HUAWEI Investment & Holding Co., Ltd., a global provider of information and communications technology (ICT) infrastructure and smart devices, on Monday said its net profit rose last year despite sanctions imposed by the United States and slowing demand for 5G in China.

The company’s net income went up 75.9% year on year to $17.8 billion in 2021 even as its revenues fell 29% to $99.9 billion from $139.9 billion in 2020.

Jun Zhang, director of Huawei Asia-Pacific’s public relations department, said though the US’ restrictions had a huge impact on Huawei, its main ICT infrastructure business has remained stable “thanks to the trust of our customers.”

“New business segments like digital power and cloud grew rapidly, and its ecosystem development efforts have entered the fast lane,” he said to Philippine media in an interview following the March 28 press conference. “In the context of accelerating digital transformation, there are strong market demands for innovative digital solutions and high-quality suppliers,” he added.

US President Joseph R. Biden, Jr. in November signed a law to prevent companies like Huawei deemed as security threats from receiving new equipment licenses from US regulators.

The technology firm has been on the US’ “non-entity” list since 2019, which prevents US companies from selling products to the Chinese mobile giant without permission.

Huawei’s ability to “survive and thrive” moving forward depends on ongoing investment in development, its rotating chairman Guo Ping said.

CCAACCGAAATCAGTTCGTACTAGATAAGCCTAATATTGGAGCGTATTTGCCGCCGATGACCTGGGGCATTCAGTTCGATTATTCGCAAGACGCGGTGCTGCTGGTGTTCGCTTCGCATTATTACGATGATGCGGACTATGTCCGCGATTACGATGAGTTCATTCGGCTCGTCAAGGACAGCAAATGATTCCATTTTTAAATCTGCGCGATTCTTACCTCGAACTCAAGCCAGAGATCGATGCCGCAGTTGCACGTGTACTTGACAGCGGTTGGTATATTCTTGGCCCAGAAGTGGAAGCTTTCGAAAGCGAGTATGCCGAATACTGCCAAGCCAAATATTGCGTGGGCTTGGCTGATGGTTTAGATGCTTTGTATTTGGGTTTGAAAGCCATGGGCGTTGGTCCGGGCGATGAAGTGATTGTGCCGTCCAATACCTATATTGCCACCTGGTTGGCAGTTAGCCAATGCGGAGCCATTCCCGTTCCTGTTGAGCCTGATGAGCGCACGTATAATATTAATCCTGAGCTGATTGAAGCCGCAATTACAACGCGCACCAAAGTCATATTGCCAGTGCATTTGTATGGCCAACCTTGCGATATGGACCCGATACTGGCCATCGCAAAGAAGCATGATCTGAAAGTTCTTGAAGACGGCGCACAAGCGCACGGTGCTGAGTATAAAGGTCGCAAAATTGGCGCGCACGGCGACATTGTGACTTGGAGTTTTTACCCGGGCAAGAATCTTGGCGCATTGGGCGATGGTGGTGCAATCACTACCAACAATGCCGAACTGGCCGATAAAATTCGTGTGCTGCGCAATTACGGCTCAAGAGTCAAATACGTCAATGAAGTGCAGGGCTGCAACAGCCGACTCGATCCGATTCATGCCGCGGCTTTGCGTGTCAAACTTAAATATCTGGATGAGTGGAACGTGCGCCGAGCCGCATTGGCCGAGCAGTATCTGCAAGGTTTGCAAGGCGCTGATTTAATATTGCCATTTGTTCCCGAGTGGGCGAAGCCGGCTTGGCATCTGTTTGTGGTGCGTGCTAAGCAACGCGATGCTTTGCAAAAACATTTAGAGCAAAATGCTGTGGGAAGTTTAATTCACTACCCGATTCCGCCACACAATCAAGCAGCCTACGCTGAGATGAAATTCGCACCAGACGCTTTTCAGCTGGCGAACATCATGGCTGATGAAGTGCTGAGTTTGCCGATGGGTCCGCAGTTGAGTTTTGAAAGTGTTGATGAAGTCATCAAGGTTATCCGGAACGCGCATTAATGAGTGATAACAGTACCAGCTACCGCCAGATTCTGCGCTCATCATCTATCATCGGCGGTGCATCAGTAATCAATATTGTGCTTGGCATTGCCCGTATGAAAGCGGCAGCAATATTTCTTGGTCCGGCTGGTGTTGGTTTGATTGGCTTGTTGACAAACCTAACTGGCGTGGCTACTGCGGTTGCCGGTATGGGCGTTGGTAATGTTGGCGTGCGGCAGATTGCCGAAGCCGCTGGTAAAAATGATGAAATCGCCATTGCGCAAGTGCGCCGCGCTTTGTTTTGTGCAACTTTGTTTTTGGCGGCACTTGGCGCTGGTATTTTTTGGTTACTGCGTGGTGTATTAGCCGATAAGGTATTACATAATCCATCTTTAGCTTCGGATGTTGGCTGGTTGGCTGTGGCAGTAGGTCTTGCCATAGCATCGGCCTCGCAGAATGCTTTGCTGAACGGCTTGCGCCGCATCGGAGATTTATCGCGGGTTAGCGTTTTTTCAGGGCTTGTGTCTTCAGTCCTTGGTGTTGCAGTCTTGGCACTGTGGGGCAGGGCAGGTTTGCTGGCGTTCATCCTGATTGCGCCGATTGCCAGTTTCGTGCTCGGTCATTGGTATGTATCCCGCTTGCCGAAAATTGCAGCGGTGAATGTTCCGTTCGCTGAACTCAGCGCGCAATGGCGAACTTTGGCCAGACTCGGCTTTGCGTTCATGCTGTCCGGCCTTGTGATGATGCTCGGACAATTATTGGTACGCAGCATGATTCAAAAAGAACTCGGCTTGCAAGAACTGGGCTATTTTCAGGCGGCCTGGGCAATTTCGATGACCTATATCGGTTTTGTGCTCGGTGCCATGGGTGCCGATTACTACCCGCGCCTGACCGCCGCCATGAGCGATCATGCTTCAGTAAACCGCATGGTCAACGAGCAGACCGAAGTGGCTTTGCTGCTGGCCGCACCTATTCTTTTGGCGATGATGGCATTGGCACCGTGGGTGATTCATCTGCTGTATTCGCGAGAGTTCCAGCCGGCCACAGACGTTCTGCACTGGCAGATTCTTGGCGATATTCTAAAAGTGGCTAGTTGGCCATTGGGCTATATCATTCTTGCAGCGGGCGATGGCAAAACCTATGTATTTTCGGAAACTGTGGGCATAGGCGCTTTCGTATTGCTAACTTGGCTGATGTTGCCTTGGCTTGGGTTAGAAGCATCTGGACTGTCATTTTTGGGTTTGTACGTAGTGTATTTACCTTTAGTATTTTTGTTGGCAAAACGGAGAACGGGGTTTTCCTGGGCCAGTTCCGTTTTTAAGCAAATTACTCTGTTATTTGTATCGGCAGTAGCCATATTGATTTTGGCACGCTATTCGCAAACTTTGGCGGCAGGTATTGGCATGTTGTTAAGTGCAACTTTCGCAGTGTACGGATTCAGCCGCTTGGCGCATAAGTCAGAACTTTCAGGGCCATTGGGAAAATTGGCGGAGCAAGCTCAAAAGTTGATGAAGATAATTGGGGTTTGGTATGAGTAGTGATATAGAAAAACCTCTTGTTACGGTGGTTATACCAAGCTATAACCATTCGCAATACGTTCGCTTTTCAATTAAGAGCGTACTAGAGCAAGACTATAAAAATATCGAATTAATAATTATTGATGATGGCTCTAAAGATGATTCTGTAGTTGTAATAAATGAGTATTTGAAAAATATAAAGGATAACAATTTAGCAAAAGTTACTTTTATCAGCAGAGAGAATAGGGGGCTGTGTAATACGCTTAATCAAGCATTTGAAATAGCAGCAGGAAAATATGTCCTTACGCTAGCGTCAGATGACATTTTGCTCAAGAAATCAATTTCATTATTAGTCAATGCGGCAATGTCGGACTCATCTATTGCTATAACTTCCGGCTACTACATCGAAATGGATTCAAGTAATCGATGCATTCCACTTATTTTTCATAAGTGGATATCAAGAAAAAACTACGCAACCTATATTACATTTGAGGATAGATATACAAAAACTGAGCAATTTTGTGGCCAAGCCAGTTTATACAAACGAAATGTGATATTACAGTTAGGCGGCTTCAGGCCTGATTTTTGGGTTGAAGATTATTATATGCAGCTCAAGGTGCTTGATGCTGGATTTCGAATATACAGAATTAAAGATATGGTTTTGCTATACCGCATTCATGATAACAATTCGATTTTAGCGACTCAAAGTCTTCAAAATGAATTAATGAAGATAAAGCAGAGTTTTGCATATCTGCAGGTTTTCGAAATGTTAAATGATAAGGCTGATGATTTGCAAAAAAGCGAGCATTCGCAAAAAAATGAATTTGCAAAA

“Our fight to survive is not over yet,” Mr. Guo told global media at the conference. “No matter what comes our way, we will keep investing. That is the only way forward.”

Among the company’s 2021 initiatives are the launch of 11 scenario-based solutions for sectors such as transportation, manufacturing, and finance; the launch of more than 50 scenario-based cloud services through its Expertise as a Service (EaaS); and the launch of more than 30 intelligent automotive components for car OEMs (original equipment manufacturers).

Huawei also announced on Monday its focus on three key R&D (research and development) areas: systems architecture, software enhancement, and studies of fundamental theories.

The company’s R&D expenditure amounted to $22.4 billion in 2021 or 22.4% of its revenue.

Huawei is also investing in the cultivation of ICT talents. In Southeast Asia, the company is looking to invest $50 million over the next few years to develop 500,000 digital talents, including 100,000 in Indonesia.

In the Philippines, its global CSR flagship program Seeds for the Future has benefited over 200 students in enhancing their knowledge and appreciation of the ICT sector. Its Huawei Scholarship program has likewise provided financial assistance to 22 scholars from the country’s top five universities.

“We will continue to invest in [digital] talents and R&D to ensure our long-term innovation,” said Meng Wanzhou, Huawei chief financial officer. — Patricia B. Mirasol